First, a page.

Relevance in search means a lot of things to a lot of people. Information retrieval scientists right down to the average user of a search engine might think there is quite a lot to determining what is “relevant” to any given user on any given query. There is. Although by no means scientific, SEOmoz’s annual review of what experts think are factors determining search ranking
So when organic search principles seemed to be seeping into paid search programs, many observers read a lot more into the terminology than really should be read, it seems.
Remembering back to the launch of AdWords Select in 2002, Google explicitly defined the AdRank formula as your Max Bid on a keyword multiplied by CTR. They referred to this as rewarding more relevant ads. Indeed, at times they displayed a green bar denoting “user interest.” What was relevance, or “user interest”? It was synonymous with “clicks.” More clicks, higher ad rank.
Enter Quality Score, circa 2005, and several updates of it since. A whole industry has arisen trying to deciphering it.
Some Google documentation refers to “relevance,” “the quality of the landing page,” “other relevance factors,” and so on.
But for years, key architects and managers of the AdWords product have quietly counseled people not to go overboard in interpreting these definitions.
Nick Fox, one of the leading pioneers in the AdWords program, used to remind us that the various other “relevance factors” were mostly “different cuts at” either predicting or reflecting the same measure of relevance… that being clicks, or CTR.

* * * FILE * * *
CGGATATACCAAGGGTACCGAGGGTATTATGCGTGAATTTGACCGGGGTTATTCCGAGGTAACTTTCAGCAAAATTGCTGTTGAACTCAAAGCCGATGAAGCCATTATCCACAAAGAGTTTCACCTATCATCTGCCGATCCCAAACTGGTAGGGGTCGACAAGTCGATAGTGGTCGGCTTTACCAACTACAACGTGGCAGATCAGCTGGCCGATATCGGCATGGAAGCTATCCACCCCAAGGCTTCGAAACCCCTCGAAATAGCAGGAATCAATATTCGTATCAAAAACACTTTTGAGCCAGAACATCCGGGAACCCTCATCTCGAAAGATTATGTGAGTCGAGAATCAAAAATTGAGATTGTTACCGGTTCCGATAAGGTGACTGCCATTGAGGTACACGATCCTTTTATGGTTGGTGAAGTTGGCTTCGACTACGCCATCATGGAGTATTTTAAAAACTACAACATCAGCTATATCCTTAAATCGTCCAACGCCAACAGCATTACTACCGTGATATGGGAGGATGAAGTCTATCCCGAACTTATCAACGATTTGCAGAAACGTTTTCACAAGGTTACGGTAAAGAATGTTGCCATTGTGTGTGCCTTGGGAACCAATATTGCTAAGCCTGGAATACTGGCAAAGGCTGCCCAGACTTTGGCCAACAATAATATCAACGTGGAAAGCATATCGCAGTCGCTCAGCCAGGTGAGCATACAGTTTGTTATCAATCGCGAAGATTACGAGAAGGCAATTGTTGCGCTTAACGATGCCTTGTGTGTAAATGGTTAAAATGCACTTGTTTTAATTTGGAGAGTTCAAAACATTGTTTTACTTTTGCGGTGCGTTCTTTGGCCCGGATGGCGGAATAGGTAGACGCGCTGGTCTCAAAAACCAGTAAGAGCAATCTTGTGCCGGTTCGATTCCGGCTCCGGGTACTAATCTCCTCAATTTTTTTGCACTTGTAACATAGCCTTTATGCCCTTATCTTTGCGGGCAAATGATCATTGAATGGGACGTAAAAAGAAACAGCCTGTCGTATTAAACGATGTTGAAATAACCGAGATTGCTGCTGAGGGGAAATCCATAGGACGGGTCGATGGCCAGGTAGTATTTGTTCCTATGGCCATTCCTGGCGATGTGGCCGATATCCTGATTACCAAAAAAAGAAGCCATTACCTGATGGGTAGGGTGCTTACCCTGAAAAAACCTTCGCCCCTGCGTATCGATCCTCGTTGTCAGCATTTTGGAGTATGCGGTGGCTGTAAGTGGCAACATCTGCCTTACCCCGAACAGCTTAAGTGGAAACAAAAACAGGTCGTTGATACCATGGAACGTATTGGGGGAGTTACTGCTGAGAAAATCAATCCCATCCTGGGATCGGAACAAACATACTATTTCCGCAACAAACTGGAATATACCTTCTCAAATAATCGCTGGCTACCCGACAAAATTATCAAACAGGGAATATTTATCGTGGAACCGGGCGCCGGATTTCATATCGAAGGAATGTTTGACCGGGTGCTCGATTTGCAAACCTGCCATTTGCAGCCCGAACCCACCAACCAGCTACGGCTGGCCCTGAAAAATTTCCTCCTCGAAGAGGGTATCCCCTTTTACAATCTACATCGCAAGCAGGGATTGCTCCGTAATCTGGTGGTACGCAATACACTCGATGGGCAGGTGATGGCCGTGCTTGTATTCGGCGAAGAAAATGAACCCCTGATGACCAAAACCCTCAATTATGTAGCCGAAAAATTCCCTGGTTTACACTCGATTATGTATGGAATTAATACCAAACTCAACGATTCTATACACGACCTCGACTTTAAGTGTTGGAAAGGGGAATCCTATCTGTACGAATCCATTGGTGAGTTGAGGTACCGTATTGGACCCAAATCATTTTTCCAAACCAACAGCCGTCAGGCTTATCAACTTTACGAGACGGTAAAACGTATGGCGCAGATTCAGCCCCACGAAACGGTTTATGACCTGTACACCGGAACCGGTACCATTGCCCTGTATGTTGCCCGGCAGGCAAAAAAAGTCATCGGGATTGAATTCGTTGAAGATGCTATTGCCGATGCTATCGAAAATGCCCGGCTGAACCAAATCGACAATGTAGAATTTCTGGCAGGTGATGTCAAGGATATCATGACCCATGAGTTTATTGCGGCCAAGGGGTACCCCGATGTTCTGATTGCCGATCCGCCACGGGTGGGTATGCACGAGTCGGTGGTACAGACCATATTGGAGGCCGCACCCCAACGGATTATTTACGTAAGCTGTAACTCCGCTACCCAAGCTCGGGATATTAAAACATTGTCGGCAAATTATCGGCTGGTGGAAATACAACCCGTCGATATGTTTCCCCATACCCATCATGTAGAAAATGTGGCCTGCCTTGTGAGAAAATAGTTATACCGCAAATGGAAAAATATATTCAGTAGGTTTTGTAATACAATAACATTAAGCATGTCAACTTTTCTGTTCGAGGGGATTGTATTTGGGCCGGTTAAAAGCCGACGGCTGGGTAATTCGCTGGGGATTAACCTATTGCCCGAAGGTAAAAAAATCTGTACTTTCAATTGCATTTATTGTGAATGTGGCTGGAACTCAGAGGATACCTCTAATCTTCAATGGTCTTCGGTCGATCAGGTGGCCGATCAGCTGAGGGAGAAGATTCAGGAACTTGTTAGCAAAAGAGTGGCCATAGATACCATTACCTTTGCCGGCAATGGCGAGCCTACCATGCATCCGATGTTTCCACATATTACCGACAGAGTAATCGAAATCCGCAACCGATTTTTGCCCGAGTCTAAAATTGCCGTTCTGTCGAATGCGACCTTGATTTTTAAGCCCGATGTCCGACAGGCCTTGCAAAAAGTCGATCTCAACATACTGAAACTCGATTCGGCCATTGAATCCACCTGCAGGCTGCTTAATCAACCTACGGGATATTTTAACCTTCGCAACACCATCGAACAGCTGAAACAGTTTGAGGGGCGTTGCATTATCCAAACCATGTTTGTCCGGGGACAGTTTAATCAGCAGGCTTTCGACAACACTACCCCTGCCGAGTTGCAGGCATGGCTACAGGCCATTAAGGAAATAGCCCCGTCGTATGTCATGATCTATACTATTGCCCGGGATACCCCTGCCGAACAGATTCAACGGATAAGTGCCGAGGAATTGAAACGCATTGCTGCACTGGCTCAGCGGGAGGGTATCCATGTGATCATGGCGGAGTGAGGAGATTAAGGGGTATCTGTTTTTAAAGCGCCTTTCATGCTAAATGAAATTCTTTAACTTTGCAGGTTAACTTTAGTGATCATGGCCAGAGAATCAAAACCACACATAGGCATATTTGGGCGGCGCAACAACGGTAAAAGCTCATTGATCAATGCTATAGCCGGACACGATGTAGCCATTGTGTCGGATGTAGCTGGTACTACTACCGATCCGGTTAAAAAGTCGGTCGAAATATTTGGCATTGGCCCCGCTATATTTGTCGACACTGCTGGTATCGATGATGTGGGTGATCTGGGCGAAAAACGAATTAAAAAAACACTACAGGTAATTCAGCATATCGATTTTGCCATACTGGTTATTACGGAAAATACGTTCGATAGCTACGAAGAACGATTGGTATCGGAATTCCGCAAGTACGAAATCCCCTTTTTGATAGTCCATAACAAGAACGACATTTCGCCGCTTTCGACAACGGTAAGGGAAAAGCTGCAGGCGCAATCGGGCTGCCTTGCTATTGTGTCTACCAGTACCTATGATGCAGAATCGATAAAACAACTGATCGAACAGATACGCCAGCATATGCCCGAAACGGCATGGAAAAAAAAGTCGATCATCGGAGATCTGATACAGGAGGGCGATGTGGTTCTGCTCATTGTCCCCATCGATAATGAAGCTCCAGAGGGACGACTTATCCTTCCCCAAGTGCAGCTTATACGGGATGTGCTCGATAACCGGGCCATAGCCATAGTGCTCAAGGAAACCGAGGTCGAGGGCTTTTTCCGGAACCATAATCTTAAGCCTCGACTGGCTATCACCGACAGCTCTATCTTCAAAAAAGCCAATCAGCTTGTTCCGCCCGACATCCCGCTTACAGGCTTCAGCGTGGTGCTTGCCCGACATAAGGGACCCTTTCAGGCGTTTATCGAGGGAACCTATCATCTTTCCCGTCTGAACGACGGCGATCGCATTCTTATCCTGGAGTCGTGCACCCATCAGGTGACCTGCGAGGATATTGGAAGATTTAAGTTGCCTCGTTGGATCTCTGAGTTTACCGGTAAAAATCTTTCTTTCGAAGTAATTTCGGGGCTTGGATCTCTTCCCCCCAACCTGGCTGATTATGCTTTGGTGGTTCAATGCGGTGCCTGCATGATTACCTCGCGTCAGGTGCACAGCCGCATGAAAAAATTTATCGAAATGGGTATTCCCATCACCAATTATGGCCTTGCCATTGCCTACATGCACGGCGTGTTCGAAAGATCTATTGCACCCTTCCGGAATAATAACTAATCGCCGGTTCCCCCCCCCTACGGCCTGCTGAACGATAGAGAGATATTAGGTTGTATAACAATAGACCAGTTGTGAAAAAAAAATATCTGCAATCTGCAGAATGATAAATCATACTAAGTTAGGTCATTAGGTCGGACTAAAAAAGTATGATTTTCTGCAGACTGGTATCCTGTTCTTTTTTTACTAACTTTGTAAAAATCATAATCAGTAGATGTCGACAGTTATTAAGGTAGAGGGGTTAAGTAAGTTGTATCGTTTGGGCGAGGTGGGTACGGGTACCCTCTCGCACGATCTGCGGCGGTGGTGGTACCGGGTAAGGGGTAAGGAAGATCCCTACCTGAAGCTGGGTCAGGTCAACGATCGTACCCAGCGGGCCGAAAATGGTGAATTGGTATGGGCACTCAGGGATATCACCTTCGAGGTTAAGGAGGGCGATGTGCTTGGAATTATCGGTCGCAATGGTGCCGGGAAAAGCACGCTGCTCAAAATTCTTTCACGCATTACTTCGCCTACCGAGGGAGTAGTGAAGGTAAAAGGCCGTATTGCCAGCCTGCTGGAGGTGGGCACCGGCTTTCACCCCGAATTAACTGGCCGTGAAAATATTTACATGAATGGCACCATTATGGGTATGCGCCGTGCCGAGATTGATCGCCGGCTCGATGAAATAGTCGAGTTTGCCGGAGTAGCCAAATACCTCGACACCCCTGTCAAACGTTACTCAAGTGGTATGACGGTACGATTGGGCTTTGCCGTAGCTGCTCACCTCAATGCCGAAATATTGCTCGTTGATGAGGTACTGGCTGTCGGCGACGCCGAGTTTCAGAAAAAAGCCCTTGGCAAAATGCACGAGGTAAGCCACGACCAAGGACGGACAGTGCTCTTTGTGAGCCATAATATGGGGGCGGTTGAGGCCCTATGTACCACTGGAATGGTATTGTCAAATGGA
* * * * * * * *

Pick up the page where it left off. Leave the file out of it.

At SMX East last week, in our session on AdWords best practices, Fred Vallaeys flatly stated that by so-called “relevance,” Google basically means clicks.
It might sound really cool to try to divine how Google assesses information and scent, and user satisfaction all the purchase cycle, from ad impression, to click, to landing page, to further activity on site. It might be neat to guess at the semantics and other technology involved in “other relevance factors.” But in terms of the overall weighting in the vast majority of cases, as Vallaeys implied, these things might as well not exist. Google counts clicks. They may count them relative to the situation, normalize them for match type, etc. etc., but that’s what we mean by “relevance” here.
Another thing Vallaeys said (agreed on by many of us over the years) is that you shouldn’t be slavishly pursuing this click goal at all costs. You pick the ad, the segment, the bid, the match type, etc., that ultimately returns the best ROI for you. So in other words, Google rewards x, and you should be generally mindful of it, but ultimately pursue y.
“So why, then, do we devote so much time in these sessions to Quality Score, when so many other things are so much more important?,” asked an attendee.
“Because people want us to,” replied a panelist.
The truth about how to outperform the competition in the AdWords auction is not simple. But it’s also true that the “Quality Score industry” benefits from overcomplicating things and in many cases, misleading people about how Quality Score works. Also, like too many SEO’s, Quality Score pundits offer too much speculation about components of the formula, instead of sticking to what is known to be true.
Displayed Quality Score, like toolbar PageRank, has a seemingly endless capacity to bamboozle. It’s time to give it a rest, at least in the general marketing industry dialogue.
Knowing the ins and outs of the formula helps me quite a bit in my job, but I don’t think these lengthy dissections of it in public forums are as helpful as many speakers hope. I vow to pare back my treatment of QS in the future, and to focus on the most helpful tips and heuristic uses.